According to a Gallup poll in 2015 only 40 percent of Americans trust the mass media to report news fully, accurately and fairly. American trust in the mass media has steadily declined since an approval rating of 55 percent in 1998. While several news publications have made blunders and mistakes that might discredit their objectiveness in reporting, one of the reasons for American distrust in the media can be attributed to the journalism industry ineffectively transitioning from print to digital media.
To elaborate on a previous post that questioned if journalism is a dying industry, one of the biggest challenges that news publications face is creating an effective pay model for articles posted online. Like many companies and marketing departments, newspapers are now able to gather information regarding reader engagement on their websites, including:
- Article clicks and social media engagement
- How far down into an article most readers get to before leaving the page
- When readers leave the website
- How long a reader stays on the website
- Demographic and psychographic of the readership
Because of these metrics, newspapers can now create articles that will resonate and engage the most with its target audience. Unfortunately metrics have partly led to a decline in the quality of articles (alongside cuts in the newsroom, journalists being spread thin to make up the workload and a 24/7 digital news cycle).
Beyond metrics, the way in which most Americans consume news also greatly contributes to the shift in quality seen in the past two decades. According to a study at Columbia University and the French National Institute, 59 percent of links shared on social media have never actually been clicked.
In a study for readership engagement on Slate.com, 38 percent of readers were reported to leave within the first few seconds of entering the website, which can be attributed to a reader not immediately finding the content that they were looking for. This is a common trend for most websites and newspapers; because of this trend, pseudo-news and click bait content have become popular on the internet.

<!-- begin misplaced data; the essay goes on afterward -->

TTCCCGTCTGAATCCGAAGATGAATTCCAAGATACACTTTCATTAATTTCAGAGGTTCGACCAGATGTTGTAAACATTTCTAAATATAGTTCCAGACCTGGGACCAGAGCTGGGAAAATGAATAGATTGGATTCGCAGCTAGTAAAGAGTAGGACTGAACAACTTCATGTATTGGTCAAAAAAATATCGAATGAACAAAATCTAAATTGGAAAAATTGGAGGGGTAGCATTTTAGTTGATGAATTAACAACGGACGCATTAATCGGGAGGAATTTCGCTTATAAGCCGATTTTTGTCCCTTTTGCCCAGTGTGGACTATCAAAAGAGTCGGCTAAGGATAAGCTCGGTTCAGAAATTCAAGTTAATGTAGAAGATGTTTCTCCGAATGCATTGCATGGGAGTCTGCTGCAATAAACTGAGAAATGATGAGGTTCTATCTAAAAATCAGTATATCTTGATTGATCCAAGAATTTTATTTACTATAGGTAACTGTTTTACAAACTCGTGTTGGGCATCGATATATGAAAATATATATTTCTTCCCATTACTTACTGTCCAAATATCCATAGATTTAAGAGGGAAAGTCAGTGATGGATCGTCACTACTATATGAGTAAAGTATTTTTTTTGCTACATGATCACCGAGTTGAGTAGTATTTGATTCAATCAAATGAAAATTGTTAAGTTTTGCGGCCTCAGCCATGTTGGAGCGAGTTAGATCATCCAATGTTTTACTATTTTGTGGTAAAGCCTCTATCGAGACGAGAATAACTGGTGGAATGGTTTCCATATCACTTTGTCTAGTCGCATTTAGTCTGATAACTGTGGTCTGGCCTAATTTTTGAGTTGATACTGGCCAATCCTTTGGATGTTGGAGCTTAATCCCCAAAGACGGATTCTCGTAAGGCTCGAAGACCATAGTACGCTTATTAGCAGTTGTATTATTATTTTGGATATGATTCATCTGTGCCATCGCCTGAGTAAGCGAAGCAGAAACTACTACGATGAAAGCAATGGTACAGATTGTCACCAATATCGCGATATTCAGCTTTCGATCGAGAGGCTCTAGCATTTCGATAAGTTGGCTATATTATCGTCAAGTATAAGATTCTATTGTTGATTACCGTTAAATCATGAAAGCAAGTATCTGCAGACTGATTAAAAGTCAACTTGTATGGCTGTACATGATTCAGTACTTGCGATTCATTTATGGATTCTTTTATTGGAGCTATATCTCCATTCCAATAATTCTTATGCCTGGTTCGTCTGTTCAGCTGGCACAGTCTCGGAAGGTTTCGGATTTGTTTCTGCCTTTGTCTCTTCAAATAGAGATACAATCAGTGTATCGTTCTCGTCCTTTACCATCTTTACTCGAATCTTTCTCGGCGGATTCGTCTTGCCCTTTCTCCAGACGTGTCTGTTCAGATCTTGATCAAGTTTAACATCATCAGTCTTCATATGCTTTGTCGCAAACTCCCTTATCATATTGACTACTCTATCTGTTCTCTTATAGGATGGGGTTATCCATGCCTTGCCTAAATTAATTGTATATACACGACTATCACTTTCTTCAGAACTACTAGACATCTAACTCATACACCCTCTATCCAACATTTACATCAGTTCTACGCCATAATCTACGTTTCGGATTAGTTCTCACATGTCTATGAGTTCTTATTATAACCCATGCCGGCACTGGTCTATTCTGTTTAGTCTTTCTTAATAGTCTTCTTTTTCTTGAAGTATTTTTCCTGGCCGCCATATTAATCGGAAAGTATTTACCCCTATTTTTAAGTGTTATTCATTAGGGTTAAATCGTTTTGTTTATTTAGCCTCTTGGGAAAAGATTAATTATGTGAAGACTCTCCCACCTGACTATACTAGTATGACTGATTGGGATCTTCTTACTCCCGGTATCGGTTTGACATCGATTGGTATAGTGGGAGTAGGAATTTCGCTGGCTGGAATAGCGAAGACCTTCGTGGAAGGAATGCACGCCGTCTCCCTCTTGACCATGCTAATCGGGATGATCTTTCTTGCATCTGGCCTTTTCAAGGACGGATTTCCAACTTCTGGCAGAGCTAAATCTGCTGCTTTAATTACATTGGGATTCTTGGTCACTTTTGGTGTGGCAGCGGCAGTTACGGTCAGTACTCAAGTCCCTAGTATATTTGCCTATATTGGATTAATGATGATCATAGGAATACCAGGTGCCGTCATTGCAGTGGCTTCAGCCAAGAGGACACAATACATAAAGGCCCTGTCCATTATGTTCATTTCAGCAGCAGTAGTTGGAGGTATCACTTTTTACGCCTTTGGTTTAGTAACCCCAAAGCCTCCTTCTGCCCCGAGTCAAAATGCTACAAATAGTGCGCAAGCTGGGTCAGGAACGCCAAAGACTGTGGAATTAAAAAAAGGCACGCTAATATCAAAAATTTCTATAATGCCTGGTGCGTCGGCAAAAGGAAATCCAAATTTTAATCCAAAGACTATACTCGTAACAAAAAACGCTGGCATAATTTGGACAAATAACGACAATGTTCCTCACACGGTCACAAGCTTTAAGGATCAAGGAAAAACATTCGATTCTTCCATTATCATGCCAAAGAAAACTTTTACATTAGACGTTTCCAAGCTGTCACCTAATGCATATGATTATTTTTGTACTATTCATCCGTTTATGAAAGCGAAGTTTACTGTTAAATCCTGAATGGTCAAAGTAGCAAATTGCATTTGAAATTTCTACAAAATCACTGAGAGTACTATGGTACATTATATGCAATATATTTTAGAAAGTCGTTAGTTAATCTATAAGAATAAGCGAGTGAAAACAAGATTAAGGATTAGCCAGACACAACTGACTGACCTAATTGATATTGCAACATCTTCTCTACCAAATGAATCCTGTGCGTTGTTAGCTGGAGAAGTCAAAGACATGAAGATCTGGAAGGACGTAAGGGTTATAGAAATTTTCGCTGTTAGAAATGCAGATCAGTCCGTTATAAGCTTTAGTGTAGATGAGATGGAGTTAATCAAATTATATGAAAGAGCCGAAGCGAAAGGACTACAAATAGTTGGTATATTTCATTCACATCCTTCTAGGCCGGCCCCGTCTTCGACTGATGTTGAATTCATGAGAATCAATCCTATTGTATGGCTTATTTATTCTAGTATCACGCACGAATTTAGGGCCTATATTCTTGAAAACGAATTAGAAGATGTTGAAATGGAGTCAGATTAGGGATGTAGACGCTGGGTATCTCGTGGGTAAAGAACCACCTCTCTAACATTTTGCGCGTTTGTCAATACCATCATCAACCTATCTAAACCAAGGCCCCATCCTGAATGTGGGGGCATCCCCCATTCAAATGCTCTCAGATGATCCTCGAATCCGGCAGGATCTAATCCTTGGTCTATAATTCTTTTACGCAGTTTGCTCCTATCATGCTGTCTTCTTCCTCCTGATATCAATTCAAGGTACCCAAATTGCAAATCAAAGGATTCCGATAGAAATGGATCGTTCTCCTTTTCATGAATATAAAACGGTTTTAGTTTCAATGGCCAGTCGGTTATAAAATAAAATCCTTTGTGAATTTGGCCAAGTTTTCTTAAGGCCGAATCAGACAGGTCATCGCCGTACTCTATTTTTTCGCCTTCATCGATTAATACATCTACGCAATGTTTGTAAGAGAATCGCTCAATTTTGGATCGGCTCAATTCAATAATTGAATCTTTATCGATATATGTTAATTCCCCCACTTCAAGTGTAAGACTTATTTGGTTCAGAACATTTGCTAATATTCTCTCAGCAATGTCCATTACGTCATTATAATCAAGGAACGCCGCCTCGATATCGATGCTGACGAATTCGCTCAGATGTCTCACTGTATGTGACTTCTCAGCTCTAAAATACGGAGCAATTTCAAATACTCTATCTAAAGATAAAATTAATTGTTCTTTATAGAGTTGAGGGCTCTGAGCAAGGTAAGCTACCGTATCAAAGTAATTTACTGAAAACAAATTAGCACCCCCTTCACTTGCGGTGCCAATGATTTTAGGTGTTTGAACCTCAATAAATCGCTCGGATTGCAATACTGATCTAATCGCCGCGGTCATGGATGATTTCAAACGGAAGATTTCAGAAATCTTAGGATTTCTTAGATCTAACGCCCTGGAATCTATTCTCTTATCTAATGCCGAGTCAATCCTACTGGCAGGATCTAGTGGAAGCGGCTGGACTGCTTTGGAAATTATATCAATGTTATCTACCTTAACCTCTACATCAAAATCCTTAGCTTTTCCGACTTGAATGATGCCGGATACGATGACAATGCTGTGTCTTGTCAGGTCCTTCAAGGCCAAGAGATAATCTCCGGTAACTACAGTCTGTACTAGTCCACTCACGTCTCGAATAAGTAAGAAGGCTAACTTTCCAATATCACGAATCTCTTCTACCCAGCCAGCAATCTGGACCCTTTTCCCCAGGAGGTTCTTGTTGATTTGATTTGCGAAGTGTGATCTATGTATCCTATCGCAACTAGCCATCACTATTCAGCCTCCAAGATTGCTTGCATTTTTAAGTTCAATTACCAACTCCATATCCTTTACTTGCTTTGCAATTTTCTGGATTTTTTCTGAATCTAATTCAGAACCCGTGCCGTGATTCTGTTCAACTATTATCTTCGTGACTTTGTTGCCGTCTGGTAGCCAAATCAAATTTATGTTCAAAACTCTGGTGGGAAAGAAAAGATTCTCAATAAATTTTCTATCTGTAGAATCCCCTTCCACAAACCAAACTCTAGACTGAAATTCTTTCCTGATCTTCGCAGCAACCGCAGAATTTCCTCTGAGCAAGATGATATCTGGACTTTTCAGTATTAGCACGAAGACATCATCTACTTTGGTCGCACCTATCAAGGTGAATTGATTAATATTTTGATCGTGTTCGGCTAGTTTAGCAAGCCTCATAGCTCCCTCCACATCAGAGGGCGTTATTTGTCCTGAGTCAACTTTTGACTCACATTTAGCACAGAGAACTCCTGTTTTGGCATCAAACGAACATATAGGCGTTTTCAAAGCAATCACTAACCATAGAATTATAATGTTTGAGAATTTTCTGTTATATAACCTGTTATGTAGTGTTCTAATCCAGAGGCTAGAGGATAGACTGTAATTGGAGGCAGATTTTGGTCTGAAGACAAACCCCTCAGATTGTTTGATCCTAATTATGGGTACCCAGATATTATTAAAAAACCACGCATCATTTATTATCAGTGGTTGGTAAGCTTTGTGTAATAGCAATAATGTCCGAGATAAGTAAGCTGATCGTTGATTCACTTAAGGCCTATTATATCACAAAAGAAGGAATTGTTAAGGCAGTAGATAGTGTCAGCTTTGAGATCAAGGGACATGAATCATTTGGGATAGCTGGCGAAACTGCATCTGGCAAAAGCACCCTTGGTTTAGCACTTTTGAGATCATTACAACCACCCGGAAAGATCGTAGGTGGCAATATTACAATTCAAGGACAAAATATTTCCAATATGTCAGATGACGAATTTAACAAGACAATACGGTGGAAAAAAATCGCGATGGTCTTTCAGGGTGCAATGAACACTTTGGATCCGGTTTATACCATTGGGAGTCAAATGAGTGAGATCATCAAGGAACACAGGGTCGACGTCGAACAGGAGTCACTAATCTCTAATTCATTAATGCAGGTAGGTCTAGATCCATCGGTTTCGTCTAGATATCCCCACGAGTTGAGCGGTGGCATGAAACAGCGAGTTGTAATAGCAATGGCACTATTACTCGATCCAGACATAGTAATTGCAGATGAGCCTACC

While pseudo-news articles and click bait content are quite poor in quality, they tend to perform well in terms of metrics. Because of how many pseudo-news sites have appeared on the internet, it’s also hard for readers to differentiate between what’s actual news and what’s biased and fictitious/unsubstantiated.
Readers also seek out and remember information that supports their pre-existing attitudes and beliefs in what is known as the reinforcement theory. While it isn’t possible to avoid information that differs from one’s own, many Americans engage in selective perception to skew information to coincide with what they want. They also engage in selective retention and only recall information that positively reinforces pre-existing attitudes and beliefs.
Based on this reinforcement theory, even very reputable newspapers may skew conservative or liberal to draw readership and increase metric engagement. Objectivity should be a significant part of any journalist’s ethical code, but this ethic seems to have been placed to the side due to newspaper skews, slants and angles to the articles they publish.
Because of cuts to the newsroom, ineffectively transitioning into the digital age and relying too heavily on metrics, the public’s trust in the mass media has steadily declined in the past two decades. The public is equally to blame, however, for consuming news, pseudo-news and click bait content that only reaffirms pre-existing attitudes and beliefs in a figurative media echo chamber, or not even reading articles and sharing them based on the headline alone.
Do you think that newspapers will be able to win back American trust within the next decade? Will readers continue to only view content that conforms to their pre-existing attitudes and beliefs? Let me know in the comments below!